Britain's finance minister Rishi Sunak has outlined the UK government's spending plans for the next year, against the backdrop of huge damage to the public finances wrought by the coronavirus pandemic.
Appearing before MPs, the Chancellor of the Exchequer said that while the health emergency was not yet over, the economic emergency was only just beginning.
Citing OBR (Office for Budget Responsibility) forecasts in his address, Sunak said the economy was due to contract by 11.3% this year, calling it the largest fall in output for 300 years.
Even as growth returned in the coming years, economic output would not go back to pre-crisis levels until the fourth quarter of 2022, and the economic damage from COVID-19 was likely to be lasting.
The pandemic and the response to it had caused a significant increase in borrowing and debt, Sunak said. Borrowing would be £394 billion (€441.8 billion) this year, or 19% of the country's GDP, the highest in the UK's peacetime history.
Debt would be 91.9% of GDP this year, rising to 97.5% in 2025-26, he said. In comparison, government debt in the eurozone stood at 95.1% of GDP in the second quarter of 2020, according to Eurostat, the EU statistics agency.
Funding for jobs and public services
Ruling out a return to austerity, the chancellor gave more details of spending plans for public services and to fight unemployment, having already announced £4.3 billion (€4.82 billion) in programmes to help people find work.
Unemployment is set to rise to 7.5%, Sunak said, before falling to 4.4% by the end of 2024.
The government was spending £280 billion (€313.9 billion) to get the UK through the coronavirus pandemic, he added. The immediate priority was to save lives and livelihoods, but there would also be investment in hospitals, schools, infrastructure, creating jobs and growing the economy.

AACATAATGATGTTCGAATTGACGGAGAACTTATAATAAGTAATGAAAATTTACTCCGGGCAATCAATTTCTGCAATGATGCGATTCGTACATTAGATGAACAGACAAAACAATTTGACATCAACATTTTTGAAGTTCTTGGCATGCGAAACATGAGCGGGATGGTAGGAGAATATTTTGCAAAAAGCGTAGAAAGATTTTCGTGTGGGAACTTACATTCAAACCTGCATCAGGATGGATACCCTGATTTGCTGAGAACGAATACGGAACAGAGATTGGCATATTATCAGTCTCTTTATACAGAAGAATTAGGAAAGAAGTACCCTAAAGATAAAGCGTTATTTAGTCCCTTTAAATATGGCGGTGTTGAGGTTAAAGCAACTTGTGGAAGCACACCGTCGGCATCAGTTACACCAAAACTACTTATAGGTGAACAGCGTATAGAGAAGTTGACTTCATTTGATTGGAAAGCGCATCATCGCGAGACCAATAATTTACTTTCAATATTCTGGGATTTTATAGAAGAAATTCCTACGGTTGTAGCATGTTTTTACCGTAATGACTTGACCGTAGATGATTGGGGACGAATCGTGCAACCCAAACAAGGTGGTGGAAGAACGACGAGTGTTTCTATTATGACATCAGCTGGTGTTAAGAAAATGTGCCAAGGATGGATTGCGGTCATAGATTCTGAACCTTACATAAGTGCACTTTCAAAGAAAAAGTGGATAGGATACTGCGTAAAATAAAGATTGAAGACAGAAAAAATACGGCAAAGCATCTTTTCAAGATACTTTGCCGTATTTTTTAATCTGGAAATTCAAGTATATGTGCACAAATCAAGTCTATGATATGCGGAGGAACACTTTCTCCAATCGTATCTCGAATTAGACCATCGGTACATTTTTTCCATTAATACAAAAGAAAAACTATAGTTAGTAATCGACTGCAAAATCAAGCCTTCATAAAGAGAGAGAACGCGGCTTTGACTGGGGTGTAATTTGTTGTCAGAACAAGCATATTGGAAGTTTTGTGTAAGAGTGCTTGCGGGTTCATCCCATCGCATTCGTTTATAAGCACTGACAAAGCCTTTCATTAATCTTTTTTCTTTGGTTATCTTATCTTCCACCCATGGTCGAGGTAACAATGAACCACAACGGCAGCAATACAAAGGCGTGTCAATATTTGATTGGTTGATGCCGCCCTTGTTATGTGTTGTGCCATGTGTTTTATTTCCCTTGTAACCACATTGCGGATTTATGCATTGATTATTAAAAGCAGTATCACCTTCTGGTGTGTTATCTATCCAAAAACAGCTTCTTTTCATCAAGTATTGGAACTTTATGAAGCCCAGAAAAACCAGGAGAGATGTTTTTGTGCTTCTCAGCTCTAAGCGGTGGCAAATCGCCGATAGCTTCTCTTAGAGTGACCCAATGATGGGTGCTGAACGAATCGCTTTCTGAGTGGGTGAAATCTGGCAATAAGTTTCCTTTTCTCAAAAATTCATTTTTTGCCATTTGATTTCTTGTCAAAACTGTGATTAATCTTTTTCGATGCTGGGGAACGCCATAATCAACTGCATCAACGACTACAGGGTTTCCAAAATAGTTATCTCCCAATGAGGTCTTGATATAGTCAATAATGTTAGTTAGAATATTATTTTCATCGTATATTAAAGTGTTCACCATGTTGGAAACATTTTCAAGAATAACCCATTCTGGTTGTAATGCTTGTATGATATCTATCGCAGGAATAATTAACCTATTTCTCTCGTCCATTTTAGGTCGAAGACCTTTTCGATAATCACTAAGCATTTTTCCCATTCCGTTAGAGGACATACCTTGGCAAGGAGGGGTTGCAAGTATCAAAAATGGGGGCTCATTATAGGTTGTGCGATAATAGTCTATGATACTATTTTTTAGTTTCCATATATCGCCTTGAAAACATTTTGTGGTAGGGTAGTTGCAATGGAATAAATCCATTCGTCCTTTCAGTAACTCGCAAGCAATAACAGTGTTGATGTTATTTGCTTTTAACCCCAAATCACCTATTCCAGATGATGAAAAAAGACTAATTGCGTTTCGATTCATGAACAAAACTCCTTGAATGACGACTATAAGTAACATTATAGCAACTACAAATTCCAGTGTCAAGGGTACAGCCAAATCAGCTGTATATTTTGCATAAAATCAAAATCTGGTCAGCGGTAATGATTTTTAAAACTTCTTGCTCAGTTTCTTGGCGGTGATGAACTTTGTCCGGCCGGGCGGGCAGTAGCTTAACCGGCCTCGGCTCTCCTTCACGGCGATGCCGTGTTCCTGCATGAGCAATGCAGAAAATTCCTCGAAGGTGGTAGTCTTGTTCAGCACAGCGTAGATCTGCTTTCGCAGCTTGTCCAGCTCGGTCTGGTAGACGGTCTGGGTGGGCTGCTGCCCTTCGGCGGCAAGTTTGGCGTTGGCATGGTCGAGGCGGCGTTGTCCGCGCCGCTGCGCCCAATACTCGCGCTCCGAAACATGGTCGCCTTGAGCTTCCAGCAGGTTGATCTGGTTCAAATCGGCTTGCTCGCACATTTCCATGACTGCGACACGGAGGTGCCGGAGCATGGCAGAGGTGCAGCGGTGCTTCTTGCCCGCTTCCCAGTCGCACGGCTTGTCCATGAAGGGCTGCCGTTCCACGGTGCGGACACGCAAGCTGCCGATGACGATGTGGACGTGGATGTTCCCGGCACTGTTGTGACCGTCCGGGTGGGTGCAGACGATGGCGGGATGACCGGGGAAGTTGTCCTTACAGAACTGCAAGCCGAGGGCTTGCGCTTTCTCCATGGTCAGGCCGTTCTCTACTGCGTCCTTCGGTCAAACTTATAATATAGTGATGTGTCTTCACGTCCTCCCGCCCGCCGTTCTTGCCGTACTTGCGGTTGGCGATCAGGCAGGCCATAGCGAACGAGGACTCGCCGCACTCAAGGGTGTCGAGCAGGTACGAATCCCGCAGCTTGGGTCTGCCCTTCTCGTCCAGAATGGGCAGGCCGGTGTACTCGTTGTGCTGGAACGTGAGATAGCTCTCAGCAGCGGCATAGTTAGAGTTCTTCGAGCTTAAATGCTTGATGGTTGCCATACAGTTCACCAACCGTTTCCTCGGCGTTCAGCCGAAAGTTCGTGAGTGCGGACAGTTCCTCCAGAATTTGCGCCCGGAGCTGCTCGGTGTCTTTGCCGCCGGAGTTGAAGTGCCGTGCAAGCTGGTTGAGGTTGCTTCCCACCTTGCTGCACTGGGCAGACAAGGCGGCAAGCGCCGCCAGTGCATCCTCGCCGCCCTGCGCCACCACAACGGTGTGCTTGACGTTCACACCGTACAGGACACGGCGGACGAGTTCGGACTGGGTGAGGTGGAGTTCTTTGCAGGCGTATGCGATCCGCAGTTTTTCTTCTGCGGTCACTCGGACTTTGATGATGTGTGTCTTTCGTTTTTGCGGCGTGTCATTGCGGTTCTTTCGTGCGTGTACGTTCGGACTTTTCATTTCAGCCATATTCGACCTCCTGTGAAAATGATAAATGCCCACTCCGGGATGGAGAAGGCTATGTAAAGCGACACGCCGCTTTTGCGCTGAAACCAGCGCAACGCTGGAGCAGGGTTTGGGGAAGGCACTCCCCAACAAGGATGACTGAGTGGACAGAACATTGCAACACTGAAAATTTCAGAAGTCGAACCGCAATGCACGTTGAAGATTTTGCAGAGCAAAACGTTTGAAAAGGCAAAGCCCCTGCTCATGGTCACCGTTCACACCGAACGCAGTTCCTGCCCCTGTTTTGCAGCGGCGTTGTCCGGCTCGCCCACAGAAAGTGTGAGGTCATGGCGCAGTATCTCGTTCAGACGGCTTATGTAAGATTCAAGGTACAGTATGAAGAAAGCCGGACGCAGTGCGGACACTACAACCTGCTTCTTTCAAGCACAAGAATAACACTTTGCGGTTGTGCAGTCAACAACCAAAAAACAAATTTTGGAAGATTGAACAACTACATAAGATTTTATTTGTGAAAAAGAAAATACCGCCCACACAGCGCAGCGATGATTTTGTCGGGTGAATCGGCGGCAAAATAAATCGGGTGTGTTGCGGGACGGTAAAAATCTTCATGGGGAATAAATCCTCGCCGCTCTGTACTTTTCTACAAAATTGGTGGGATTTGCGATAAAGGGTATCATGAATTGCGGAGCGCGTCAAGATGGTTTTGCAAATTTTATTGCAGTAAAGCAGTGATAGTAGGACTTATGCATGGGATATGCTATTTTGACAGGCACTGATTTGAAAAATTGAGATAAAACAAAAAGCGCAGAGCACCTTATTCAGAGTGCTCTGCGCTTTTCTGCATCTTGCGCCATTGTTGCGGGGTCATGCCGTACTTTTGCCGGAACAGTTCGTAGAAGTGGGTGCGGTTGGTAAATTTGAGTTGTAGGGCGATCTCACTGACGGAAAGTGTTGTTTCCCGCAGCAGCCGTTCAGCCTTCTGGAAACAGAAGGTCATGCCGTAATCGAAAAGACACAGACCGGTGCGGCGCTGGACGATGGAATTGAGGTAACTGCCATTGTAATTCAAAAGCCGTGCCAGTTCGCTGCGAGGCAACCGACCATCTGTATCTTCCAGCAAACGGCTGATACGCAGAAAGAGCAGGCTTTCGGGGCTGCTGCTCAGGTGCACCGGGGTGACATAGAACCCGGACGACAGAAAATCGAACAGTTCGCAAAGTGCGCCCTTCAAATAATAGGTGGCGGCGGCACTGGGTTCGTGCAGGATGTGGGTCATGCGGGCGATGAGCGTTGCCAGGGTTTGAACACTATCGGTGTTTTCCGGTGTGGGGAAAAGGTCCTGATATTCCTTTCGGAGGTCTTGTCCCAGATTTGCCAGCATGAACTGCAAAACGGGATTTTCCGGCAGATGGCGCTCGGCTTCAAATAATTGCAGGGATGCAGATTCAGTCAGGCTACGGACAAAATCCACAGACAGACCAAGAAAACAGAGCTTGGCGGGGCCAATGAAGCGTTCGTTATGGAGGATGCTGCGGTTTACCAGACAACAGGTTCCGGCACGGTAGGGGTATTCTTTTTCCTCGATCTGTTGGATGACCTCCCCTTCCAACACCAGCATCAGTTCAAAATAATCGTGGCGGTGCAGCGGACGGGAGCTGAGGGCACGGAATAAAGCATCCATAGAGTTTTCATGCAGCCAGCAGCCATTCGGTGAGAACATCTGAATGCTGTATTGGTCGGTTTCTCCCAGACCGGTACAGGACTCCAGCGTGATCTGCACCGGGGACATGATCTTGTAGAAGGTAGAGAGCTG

The Chancellor said there could not be an across-the-board pay rise in the public sector, but increases would instead target those most in need.
One million nurses and doctors in the NHS (the UK's health service) will get a pay rise, he said. But increases will be paused in the rest of the public sector.
The government's objective was to protect low incomes, he added, saying the 2.1 million lowest paid workers would get a £250 (€280) minimum rise. This meant most public sector workers would get a pay rise, Sunak said.
Sunak makes no mention of Brexit
Responding for the opposition Labour Party, shadow chancellor Anneliese Dodds said many key workers faced a pay freeze.
She criticised the amount of money spent on government contracts, saying those with connections to ministers had been many times more likely to get deals than others.
This was waste "on an industrial scale", she added.
Dodds also highlighted the fact that the chancellor had made no mention of Brexit, despite the fact that no trade deal has yet been struck with the EU with only weeks to go before the transition period expires.
In a separate report on Wednesday, the Office for Budget Responsibility (OBR) said a no-deal scenario would knock an extra two percent off national income.
The OBR said that if the UK trades with the EU under World Trade Organization (WTO) terms, as would happen should no trade deal be reached by the end of the transition period on December 31, the effect would "reduce real GDP by a further 2% in 2021".
UK overseas aid to be cut
The finance minister confirmed that the UK would abandon its target of spending 0.7% of national income on overseas aid, instead reducing the proportion to 0.5% next year.
Spending so much on international aid was difficult to justify during a "domestic fiscal emergency" with borrowing so high, Sunak said. At a time of unprecedented crisis the government had to make tough decisions.
The UK was still the second biggest aid spender in the G7, he added.
Some in the Conservative government had argued for such a move. But it has been criticised by many, including several former prime ministers.
Nobel Prize laureate Malala Yousafzai joined the calls for Sunak to make sure that the commitment was not ditched.
"COVID-19 could force 20 million more girls out of school," she said. “To keep girls learning, we need leaders to prioritise education," she said, speaking before the minister's announcement.
Watch the interview with UK correspondent Tadhg Enright in video player above.